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Lipophilic Drugs Delivered To The Brain Via Dendrimers

Drug Delivery: Branched polymers render the lipophilic antipsychotic drug haloperidol sufficiently soluble for intranasal administration

by Bethany Halford
August 17, 2015 | A version of this story appeared in Volume 93, Issue 32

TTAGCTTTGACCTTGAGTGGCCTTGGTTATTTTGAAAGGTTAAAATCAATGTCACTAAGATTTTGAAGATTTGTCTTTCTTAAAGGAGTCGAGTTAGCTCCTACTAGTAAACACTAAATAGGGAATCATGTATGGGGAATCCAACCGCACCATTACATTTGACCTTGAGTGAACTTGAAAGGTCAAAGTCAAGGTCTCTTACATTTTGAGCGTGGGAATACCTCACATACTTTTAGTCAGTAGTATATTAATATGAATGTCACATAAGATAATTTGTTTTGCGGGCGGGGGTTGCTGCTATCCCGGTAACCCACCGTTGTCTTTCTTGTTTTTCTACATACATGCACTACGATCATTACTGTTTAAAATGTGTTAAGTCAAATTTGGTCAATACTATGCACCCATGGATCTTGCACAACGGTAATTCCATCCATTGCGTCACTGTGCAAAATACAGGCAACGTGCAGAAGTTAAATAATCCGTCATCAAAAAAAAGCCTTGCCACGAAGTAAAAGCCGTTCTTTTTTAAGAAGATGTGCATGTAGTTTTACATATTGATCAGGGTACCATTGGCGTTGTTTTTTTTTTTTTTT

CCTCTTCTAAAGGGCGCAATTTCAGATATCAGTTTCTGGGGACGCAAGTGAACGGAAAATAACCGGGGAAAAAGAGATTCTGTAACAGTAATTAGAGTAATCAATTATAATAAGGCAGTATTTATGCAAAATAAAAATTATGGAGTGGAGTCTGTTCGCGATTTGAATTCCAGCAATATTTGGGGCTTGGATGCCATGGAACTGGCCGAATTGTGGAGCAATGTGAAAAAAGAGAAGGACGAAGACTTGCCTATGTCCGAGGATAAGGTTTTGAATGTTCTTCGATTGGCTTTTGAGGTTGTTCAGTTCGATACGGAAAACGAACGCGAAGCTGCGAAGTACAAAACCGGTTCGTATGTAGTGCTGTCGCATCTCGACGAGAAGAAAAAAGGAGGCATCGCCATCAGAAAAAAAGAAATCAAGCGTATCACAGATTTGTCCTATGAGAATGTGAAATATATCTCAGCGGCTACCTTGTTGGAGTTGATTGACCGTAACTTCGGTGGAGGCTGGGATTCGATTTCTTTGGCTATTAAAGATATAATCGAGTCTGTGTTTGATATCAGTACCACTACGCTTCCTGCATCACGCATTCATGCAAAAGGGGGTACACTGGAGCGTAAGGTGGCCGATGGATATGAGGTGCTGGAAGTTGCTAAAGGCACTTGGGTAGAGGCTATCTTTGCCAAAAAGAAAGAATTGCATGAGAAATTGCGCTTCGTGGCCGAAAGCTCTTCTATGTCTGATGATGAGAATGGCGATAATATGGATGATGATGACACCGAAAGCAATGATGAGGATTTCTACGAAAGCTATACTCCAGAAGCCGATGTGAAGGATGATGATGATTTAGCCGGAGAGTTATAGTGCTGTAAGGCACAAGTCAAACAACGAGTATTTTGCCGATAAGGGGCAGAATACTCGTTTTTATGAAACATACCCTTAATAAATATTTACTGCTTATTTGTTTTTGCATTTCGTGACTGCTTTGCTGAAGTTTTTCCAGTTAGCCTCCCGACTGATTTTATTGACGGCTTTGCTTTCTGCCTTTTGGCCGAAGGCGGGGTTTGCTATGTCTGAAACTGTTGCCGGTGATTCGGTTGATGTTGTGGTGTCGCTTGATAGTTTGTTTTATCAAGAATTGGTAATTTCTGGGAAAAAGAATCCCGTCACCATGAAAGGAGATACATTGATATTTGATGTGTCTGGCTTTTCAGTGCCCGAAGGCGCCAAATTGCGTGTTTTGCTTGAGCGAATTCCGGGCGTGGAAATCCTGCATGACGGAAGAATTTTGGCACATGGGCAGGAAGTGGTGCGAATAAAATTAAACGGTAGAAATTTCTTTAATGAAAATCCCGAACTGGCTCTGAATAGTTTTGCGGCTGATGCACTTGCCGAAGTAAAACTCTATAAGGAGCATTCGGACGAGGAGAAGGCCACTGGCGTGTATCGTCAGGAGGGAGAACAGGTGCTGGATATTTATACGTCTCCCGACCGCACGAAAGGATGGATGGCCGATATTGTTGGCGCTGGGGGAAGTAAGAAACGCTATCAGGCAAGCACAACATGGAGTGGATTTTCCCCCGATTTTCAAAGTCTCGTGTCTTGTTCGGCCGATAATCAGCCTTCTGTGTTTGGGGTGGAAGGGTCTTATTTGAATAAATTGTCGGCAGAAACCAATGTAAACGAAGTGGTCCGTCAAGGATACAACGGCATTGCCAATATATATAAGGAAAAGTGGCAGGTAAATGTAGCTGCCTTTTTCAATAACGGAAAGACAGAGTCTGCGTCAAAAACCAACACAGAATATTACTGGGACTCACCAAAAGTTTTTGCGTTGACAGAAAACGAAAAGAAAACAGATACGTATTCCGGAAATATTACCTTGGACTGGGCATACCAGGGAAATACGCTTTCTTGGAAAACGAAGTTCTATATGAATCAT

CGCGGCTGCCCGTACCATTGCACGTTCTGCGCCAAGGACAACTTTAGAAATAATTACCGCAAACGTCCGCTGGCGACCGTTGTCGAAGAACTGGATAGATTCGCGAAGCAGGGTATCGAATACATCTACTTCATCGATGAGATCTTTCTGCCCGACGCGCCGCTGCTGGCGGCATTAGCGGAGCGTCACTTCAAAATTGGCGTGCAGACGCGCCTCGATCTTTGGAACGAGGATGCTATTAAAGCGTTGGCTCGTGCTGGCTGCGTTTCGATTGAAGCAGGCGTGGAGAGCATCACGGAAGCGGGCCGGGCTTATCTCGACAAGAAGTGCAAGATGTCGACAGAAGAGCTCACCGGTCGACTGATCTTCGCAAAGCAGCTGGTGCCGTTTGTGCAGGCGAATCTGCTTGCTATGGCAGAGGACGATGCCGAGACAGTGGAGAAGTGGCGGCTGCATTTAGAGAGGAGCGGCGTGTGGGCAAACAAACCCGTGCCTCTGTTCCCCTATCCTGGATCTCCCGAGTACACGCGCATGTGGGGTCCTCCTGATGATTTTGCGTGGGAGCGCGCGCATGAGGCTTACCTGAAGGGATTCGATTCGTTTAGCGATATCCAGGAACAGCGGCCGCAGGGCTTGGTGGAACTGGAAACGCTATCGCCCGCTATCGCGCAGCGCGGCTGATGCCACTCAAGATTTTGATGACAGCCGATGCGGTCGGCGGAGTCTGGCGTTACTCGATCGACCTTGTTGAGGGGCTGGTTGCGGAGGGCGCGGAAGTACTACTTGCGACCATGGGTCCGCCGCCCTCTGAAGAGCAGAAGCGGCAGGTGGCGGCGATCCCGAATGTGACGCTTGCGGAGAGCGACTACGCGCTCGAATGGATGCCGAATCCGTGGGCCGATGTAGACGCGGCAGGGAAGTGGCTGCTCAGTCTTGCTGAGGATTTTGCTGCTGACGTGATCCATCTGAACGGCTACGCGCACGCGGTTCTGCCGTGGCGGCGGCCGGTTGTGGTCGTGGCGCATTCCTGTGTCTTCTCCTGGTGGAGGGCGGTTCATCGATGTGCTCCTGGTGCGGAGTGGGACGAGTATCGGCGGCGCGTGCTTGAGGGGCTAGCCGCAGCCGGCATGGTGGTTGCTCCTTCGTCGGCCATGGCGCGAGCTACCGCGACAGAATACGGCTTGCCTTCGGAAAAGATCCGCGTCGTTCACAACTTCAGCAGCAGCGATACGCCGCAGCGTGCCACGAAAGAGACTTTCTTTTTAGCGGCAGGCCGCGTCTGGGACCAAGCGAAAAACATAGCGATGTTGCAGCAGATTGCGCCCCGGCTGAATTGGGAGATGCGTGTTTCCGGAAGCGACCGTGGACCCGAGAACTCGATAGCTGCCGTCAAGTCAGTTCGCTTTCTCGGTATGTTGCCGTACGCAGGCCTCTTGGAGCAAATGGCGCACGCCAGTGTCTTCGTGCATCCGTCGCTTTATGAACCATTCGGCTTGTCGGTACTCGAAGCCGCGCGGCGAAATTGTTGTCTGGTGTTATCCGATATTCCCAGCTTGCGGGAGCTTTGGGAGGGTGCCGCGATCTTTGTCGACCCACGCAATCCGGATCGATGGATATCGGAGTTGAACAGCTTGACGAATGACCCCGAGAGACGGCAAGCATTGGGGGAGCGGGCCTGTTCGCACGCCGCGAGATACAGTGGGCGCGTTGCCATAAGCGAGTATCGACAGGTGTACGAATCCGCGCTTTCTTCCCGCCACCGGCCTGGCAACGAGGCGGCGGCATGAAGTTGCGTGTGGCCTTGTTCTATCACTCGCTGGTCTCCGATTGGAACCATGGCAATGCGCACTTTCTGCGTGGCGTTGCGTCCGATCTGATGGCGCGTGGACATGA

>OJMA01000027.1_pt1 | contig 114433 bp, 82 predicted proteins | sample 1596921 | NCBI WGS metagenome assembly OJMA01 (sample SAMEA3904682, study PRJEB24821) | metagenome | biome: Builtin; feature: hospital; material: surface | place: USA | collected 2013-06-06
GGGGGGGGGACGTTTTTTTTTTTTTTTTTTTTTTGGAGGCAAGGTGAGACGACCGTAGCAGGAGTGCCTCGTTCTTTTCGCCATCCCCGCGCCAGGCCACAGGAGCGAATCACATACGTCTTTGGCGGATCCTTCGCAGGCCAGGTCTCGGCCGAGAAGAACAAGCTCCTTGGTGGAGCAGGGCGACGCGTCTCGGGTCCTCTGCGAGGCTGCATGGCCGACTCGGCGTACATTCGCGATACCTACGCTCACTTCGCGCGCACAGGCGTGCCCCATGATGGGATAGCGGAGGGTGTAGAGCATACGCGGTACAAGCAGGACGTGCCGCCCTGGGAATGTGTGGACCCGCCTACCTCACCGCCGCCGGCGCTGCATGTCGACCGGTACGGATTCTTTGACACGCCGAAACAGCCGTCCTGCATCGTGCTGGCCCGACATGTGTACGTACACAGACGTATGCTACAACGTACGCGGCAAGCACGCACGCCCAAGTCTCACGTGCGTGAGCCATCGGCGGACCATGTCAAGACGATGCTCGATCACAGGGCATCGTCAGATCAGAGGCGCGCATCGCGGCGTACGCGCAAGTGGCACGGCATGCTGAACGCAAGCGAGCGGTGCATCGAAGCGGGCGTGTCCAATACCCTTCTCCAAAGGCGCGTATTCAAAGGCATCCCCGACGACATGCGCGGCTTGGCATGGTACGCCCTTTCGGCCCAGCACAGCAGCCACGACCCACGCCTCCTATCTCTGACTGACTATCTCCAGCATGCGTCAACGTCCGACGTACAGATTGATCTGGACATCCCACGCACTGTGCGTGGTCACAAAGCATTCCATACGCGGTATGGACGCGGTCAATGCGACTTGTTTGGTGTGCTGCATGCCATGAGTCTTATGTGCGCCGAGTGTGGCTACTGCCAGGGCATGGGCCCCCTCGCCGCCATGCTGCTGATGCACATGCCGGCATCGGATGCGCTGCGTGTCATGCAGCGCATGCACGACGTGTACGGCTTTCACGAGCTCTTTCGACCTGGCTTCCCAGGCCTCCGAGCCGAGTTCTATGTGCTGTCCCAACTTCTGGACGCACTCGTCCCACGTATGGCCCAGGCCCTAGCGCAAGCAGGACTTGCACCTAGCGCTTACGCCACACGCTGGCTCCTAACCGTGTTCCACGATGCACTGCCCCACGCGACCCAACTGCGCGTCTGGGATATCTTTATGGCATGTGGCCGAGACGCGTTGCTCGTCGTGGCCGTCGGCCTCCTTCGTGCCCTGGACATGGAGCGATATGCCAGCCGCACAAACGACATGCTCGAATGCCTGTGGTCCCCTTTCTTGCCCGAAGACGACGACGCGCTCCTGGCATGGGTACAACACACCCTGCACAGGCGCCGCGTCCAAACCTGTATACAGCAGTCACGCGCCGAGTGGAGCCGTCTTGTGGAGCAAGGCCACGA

One of the tricks for sneaking a neurological drug past the blood-brain barrier is to make the molecule lipophilic. Although a greasy compound might slip into the brain easily, it can be tough to get a therapeutic amount of the drug to dissolve in the blood. Consequently, such drugs often are administered in high doses, which can lead to adverse effects. Researchers led by Abhay S. Chauhan of Concordia University, in Wisconsin, and Ram K. Mishra of McMaster University, in Ontario, now show that using poly(amidoamine) dendrimers as drug delivery agents, they can make the lipophilic psychiatric drug haloperidol 100 times as soluble in aqueous solution as the free compound (Mol. Pharmaceutics 2015, DOI: 10.1021/acs.molpharmaceut.5b00402). This solubility boost, which comes by trapping haloperidol molecules between the branching arms of the dendrimer, allows the researchers to deliver the drug via a nasal spray rather than by injection. They found that the intranasal dendrimer-haloperidol system elicits the same response in rats that intravenous injections do, but at a much lower concentration of the drug.


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